From Kids’ First Years
Alexandria, VA – Thanksgiving officially kicks off the holiday season, and calendars will be filled with festive events featuring food, fun, and family time. However, the hustle and bustle of this busy time of year can cause parents with young children to feel stressed and anxious instead of calm and peaceful.
To help families in Alexandria embrace the holidays with a maximum of love and a minimum of stress, Kids’ First Years reached out to one of its community partners, the City of Alexandria’s Early Childhood Services, for some tips to share with parents and caregivers when time-crunched schedules threaten to derail the holiday spirit.
Below are some excellent suggestions from Chrishonna Greene, LCSW and program manager of the City’s Parent & Infant Education Program (PIE):
Manage your big emotions. One of the most important things you can do before engaging with your child is to check in with your own feelings. Reflect and ask yourself, “How am I feeling?” and “Do I have the ability to stay calm, kind, and loving?” Once those questions are answered, you can be more mindful about interactions with your little ones. How we feel as parents impacts how our children experience us.
Take care of yourself. If we want to create warm, positive memories for our children during the holiday season, we must first be well ourselves. If you are not in the best emotional place, take some time for self-care. Getting enough sleep, exercise, and nutritional food is essential to self-care and surrounding yourself with positive people. Most important, take time to create opportunities for joy and peace for yourself and your family.
Spend time together as a family. There are lots of rich cultural experiences, rituals, and traditions that Alexandria’s families observe from Thanksgiving through mid-January. Popular holiday activities include going to concerts, driving through neighborhoods to look at the lights, baking cookies and other seasonal treats, and decorating around the house, to name a few. If you don’t already have rituals in place, invite your children to create new family traditions that they’ll look forward to each year. Many activities, such as baking, reading holiday books, and making decorations or greeting cards, can be very beneficial to a child’s development.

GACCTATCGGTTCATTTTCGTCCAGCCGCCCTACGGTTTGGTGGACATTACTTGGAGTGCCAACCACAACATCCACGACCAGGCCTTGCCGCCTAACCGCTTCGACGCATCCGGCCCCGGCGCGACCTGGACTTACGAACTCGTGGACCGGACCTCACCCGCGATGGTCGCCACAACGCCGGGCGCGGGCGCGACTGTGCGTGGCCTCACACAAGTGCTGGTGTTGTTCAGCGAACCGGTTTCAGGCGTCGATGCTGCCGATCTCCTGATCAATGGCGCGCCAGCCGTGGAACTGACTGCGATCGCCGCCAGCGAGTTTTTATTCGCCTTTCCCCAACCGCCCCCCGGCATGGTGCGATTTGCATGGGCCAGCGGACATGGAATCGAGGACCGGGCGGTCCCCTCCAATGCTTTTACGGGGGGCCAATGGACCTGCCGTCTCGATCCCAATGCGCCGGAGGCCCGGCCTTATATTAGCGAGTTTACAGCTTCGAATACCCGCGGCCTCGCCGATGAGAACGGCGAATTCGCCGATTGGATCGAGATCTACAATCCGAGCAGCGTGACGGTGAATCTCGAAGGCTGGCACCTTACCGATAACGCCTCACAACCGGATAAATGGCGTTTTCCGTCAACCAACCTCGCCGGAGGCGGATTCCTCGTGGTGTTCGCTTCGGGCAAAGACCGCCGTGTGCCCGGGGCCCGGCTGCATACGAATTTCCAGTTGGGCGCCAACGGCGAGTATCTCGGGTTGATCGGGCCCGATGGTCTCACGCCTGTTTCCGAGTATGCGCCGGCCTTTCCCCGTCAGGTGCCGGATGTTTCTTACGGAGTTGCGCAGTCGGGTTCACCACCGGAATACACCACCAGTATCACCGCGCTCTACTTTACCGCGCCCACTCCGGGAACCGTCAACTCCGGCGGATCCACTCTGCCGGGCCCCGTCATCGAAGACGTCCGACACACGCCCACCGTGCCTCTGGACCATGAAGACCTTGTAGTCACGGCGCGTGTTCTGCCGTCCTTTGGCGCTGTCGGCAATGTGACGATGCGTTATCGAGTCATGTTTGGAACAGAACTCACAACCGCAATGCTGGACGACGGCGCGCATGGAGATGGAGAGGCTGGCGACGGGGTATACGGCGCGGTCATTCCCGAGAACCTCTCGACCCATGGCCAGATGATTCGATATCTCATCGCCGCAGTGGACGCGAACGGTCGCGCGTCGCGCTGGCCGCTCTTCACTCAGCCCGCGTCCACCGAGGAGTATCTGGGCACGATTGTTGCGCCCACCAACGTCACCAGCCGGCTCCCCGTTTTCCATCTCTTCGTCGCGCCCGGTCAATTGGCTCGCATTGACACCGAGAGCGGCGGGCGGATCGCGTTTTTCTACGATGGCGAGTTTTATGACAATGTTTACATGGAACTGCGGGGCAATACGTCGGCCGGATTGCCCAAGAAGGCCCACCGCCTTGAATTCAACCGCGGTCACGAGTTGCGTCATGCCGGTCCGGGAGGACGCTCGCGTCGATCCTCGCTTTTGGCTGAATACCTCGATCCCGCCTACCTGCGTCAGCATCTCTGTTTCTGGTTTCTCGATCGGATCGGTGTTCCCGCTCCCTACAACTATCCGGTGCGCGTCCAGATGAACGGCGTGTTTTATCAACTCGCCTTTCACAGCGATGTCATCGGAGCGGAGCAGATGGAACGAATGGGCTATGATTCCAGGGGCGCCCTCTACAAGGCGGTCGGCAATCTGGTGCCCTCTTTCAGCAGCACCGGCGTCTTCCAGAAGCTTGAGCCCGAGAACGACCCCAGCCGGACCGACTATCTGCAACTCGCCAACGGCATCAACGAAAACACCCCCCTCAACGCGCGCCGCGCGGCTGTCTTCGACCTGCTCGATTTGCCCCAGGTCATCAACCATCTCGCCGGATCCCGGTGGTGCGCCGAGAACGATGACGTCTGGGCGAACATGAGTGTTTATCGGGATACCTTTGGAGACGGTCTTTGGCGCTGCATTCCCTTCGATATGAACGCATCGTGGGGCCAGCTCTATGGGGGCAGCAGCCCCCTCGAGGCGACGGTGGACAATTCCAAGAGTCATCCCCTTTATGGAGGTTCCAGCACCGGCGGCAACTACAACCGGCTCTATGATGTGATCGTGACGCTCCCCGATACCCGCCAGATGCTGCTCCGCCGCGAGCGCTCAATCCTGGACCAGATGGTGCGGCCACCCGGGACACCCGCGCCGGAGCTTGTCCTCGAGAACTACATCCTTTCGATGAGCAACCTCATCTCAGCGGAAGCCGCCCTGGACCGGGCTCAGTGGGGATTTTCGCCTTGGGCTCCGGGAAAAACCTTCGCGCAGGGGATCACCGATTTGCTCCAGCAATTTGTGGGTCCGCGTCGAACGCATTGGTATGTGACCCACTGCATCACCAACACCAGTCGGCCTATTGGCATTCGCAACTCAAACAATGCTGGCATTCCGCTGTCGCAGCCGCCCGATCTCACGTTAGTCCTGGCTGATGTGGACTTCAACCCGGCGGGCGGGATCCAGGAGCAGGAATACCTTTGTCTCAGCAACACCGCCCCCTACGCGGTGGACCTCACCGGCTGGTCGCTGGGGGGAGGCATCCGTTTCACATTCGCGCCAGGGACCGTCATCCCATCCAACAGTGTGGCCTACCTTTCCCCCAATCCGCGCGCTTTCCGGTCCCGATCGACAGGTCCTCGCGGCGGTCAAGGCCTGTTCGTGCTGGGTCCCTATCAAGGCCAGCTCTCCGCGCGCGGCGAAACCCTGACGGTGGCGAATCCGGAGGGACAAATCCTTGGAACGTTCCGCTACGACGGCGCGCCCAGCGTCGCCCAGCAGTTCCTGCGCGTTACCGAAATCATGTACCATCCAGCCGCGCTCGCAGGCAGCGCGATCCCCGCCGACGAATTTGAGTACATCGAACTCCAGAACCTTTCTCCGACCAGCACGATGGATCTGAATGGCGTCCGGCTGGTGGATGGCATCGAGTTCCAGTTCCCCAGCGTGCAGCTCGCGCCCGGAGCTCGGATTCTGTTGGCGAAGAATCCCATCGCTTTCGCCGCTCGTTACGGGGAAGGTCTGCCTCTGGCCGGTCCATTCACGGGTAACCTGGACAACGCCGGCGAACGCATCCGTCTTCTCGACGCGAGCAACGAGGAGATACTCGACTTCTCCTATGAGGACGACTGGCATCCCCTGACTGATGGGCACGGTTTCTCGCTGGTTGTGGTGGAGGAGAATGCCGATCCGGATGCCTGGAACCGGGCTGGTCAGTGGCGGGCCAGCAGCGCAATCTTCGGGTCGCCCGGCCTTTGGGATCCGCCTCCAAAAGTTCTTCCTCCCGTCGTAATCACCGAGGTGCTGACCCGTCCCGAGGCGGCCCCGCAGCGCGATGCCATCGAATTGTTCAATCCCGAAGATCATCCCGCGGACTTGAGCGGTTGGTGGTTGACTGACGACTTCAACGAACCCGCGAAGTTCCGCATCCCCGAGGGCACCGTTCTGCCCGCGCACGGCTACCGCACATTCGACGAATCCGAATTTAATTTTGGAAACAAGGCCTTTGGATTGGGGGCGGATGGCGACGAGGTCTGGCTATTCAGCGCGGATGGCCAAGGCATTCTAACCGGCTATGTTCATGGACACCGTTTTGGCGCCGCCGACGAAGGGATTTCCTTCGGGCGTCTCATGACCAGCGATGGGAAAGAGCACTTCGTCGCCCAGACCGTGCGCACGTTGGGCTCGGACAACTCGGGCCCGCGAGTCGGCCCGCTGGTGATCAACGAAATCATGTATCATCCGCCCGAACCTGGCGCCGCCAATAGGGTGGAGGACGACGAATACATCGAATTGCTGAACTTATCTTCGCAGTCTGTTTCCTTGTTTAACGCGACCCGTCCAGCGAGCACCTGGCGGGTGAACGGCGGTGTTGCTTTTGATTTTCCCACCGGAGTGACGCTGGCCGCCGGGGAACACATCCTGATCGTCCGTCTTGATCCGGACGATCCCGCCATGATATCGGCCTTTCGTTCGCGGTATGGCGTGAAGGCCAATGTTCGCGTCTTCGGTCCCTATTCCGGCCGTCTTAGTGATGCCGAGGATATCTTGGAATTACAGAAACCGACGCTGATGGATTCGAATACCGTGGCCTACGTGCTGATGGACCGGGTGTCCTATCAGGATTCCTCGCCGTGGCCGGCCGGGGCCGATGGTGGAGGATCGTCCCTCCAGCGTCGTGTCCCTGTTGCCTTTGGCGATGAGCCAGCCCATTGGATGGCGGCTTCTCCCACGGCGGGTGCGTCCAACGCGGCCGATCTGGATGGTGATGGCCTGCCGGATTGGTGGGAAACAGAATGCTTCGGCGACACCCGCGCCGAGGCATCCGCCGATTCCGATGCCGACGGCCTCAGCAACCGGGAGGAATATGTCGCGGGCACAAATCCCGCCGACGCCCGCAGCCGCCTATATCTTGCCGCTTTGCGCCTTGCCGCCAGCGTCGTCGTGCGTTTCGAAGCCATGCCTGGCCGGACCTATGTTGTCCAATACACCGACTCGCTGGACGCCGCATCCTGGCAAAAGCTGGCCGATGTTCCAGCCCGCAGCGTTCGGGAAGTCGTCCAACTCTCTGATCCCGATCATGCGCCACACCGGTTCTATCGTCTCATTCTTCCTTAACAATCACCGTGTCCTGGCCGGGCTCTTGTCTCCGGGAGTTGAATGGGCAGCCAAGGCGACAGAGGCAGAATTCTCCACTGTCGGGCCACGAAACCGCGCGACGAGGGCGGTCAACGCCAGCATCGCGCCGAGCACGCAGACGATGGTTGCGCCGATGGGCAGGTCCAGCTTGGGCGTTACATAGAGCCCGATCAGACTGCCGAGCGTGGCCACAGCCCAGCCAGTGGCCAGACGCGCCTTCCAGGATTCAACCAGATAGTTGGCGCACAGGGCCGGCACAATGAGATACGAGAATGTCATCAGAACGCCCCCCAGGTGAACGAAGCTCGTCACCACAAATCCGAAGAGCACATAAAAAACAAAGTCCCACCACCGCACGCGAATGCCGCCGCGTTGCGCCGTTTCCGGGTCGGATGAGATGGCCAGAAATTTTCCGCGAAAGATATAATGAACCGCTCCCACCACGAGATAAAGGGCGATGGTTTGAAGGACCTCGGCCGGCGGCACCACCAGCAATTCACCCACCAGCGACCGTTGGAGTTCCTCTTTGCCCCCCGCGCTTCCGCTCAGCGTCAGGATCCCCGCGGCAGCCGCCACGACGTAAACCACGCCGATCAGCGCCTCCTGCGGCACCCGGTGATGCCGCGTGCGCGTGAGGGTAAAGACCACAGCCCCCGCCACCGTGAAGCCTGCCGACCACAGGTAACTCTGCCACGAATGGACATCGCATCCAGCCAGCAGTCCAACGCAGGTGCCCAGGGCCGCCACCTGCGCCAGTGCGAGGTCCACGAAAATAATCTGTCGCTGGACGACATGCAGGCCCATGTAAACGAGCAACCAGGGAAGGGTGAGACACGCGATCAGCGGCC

Rely on local resources if needed. Throughout the year, families try to be self-sufficient without asking for help. However, extra support is often needed over the holidays, especially if day-to-day demands, entertainment, and holiday hoopla seem overwhelming. One way to minimize stress is to reach out to local resources, many of which can provide family fun and financial relief opportunities. To connect with Kids’ First Years and its community partners that support families with young children, visit kidsfirstyears.org.
Manage expectations of your child and yourself. To lessen the stress associated with gift-giving, talk to your children about what they may or may not expect to experience during the holiday season. When sharing what may be possible, include activities and experiences that align with your financial truth.
Bonus Tip: Sign Up for Basics Insights
Basics Insights is a free text messaging tool that provides two weekly texts tied to one of The Basics principles. Here are some examples from The Basics Principle #1 – Maximize Love, Minimize Stress:
- Think ahead about stressful situations. Plan for how you can improve or avoid them. Take snacks or a book on errands (such as holiday shopping), so your child has something to do. Avoid trips to the store right before naptime.
- Take some time to let go of stress. Close your eyes, sit comfortably, let your mind settle. Take slow, deep breaths, filling up your belly and exhaling slowly. Silently count your breaths or repeat a calming word like “peace.” Notice your feelings but don’t judge them.
- Think about what really matters and what doesn’t. Let your child wear the shirt backward if that will make life easier while you’re involved in a holiday task.